The sequester might be old news for the public at the moment, but it’s anything but to civilian and military government employees.
Washington is in the grips of yet another potential government shutdown and a showdown over raising the debt limit. The sequester almost seems like old news.
Almost, but not quite, unfortunately.
Fiscal 2013 sequester-related furloughs might be over and done with, but unpaid leave for even more federal employees in fiscal 2014 is a certainty unless Congress replaces the automatic budget cuts. The FBI said last week that it would shut down for 10 agency-wide furlough days if sequestration continues as expected in the next fiscal year. The Defense Department, which furloughed more than 650,000 of its civilian employees for six days in fiscal 2013, announced it might have to lay off civilian workers if the budget cuts remain in place.
It’s hard to start thinking about what could happen in fiscal 2014, though, when you’re still reeling from this past spring and summer.
And it’s not just civilian feds who were affected by the sequester.
Seventy-two percent of middle-class military families with annual household incomes of at least $50,000 said they were adversely affected by the furloughs of civilian Defense workers, a recent survey found. Service members were exempt from furlough, but they depend on their civilian colleagues for many services, ranging from medical care to grounds maintenance in military housing areas.
“While the recent furloughs obviously impacted the financial lives of hundreds of thousands of civilian defense workers, many military families are also feeling the effects,” said Scott Spiker, CEO of First Command Financial Services Inc., the group that conducted the survey. “It’s worth noting that a significant subset of active-duty households include a federal employee. These families were hit twice by the furloughs -- through a reduction in various services to the military communities as well as smaller paychecks for federal workers.”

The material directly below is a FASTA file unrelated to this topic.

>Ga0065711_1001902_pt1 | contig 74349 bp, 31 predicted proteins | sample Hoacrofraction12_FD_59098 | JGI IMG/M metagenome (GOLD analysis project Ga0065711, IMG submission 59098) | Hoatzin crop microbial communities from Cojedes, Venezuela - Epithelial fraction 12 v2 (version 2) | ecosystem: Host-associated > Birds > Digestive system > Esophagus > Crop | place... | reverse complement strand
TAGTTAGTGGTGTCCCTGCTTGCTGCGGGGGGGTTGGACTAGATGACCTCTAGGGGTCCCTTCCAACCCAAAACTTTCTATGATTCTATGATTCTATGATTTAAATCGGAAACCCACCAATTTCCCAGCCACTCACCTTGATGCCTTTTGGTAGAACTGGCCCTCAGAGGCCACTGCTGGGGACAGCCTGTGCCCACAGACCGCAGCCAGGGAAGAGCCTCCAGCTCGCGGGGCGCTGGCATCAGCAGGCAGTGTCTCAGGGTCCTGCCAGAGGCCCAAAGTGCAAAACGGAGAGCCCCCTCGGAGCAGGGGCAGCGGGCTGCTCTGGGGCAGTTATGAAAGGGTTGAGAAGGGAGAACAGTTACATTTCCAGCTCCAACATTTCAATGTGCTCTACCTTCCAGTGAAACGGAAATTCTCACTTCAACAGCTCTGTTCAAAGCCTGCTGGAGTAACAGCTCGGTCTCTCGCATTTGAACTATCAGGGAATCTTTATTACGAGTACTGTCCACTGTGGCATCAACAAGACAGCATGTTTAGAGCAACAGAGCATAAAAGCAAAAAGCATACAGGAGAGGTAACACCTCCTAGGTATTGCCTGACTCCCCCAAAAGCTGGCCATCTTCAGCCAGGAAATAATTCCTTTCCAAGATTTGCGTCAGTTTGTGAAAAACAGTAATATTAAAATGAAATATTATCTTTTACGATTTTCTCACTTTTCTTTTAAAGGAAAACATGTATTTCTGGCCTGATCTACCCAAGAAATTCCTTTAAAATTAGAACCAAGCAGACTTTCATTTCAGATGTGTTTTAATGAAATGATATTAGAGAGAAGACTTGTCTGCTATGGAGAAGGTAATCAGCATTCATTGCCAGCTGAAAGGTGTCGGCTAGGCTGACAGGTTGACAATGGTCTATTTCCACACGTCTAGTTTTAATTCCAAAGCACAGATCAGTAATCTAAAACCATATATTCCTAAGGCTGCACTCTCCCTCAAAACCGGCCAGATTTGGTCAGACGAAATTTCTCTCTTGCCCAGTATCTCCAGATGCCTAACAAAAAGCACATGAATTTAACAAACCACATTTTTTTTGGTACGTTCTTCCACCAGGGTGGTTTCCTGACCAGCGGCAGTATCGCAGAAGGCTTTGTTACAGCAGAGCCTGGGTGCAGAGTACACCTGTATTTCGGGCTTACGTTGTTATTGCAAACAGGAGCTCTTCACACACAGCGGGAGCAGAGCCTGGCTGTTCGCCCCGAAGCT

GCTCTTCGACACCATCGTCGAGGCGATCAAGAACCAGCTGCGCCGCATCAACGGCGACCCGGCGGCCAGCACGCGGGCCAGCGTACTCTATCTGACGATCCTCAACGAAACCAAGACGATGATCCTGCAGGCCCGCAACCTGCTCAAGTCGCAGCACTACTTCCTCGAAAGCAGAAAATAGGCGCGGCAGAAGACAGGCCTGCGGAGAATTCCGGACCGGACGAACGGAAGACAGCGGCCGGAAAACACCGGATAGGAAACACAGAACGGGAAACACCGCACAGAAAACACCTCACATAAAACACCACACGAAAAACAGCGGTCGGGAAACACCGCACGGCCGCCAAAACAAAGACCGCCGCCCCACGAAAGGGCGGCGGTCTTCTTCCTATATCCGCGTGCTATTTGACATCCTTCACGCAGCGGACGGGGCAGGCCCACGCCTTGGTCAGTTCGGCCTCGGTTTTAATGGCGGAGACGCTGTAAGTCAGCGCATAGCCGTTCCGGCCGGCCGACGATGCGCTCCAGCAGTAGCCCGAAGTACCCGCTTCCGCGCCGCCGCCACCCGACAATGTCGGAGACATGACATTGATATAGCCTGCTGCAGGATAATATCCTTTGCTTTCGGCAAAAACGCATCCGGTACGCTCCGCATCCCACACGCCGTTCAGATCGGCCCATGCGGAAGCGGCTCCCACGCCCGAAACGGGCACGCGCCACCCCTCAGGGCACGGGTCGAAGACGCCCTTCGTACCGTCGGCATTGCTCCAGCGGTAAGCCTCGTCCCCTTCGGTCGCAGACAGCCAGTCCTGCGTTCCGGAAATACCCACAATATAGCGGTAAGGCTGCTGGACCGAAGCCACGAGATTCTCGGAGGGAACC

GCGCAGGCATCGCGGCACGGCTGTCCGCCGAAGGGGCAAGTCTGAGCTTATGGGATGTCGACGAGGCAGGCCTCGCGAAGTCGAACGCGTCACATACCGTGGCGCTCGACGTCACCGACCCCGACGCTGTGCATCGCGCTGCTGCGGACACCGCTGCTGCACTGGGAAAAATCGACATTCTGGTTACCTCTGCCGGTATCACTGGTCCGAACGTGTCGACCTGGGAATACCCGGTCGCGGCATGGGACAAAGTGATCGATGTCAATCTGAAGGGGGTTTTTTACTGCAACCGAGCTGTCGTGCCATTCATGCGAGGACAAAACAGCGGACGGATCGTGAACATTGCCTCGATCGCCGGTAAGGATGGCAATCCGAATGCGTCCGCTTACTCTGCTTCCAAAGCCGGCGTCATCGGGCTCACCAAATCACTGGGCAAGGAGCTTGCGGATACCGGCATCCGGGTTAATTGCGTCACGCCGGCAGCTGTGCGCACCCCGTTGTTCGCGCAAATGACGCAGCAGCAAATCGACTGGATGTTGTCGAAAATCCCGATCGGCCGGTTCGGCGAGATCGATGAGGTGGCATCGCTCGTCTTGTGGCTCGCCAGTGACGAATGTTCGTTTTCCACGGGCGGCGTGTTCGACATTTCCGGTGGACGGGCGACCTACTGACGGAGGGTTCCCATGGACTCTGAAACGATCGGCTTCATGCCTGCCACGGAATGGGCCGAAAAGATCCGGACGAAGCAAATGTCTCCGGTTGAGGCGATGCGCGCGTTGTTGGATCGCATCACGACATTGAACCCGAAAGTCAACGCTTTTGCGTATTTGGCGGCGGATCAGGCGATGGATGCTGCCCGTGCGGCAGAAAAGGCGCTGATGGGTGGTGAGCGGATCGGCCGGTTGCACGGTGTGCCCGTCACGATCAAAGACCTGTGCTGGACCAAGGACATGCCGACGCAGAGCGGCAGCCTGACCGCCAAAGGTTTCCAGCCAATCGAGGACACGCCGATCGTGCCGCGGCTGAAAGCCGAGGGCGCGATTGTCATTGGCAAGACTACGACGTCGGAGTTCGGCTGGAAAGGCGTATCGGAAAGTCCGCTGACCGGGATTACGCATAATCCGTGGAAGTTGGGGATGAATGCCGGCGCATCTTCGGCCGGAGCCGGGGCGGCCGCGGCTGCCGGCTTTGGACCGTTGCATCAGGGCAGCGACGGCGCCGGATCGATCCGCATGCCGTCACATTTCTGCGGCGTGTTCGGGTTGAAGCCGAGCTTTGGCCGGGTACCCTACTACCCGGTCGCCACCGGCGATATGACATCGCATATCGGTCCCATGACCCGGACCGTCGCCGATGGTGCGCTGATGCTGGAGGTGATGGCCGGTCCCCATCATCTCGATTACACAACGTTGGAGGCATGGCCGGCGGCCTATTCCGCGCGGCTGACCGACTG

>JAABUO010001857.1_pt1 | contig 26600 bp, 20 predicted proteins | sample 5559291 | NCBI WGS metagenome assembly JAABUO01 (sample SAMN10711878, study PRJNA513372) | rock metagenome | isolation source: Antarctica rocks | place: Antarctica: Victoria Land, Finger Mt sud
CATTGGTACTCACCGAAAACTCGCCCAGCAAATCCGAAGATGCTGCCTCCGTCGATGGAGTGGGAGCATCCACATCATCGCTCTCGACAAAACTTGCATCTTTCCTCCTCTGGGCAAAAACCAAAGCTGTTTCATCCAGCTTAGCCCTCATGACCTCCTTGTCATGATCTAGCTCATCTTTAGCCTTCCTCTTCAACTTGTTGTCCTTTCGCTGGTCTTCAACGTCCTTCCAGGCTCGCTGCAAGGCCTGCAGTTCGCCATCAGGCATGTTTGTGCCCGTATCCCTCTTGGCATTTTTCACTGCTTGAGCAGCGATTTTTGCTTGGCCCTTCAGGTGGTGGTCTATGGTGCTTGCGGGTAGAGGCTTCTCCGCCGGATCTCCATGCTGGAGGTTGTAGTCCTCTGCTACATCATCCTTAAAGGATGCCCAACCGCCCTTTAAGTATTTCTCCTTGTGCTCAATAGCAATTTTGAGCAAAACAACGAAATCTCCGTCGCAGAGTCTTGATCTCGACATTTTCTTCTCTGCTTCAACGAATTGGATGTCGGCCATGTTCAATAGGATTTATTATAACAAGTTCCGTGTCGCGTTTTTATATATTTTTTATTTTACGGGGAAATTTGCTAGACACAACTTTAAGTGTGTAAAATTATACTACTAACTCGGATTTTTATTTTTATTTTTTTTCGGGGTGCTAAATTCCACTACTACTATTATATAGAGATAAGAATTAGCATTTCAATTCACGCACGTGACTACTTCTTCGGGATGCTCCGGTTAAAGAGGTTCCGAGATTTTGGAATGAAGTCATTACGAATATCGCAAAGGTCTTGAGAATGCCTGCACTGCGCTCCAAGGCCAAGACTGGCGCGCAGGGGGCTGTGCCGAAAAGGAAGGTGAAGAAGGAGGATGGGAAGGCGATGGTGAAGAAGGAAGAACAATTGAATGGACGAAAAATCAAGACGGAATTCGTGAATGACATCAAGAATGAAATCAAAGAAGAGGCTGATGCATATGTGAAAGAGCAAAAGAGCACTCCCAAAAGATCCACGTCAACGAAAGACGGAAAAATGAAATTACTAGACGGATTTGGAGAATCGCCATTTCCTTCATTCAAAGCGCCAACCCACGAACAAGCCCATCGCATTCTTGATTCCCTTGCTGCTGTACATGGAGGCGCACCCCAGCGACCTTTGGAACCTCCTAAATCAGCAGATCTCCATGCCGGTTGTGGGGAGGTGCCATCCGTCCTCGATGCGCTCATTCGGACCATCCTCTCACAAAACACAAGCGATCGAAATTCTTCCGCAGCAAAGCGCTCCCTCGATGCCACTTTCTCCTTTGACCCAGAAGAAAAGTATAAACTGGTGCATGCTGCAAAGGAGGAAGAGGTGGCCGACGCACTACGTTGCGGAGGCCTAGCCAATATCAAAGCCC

Nearly half of the survey’s military respondents -- 46 percent -- cited reduced hours at military commissaries and exchanges as a negative result of civilian furloughs. The First Command Financial Behaviors Index looks at trends among the American public’s financial behaviors and attitudes through a monthly survey of approximately 530 U.S. consumers age 25 to 70 with annual household incomes of at least $50,000. Results are reported quarterly.
Active-duty service members also complained about long waits to enter federal facilities and military installations, delayed or decreased access to medical treatment, hiring freezes and a lack of bonuses.
By contrast, 32 percent of middle-class Americans in the general public reported being negatively affected by sequestration, according to the survey. Of course, that figure could spike if, say the Federal Aviation Administration or Social Security Administration are forced to furlough employees next year.
Congress is attempting to pass a continuing resolution this week to keep the government running through Dec. 15. The fiscal 2014 budget cuts take effect in mid-January, so if there are furloughs, they most likely won’t start until the winter or spring of 2014.
Unless of course, the government shut downs on Oct. 1, and most of the federal workforce goes on furlough because of a lapse in appropriations.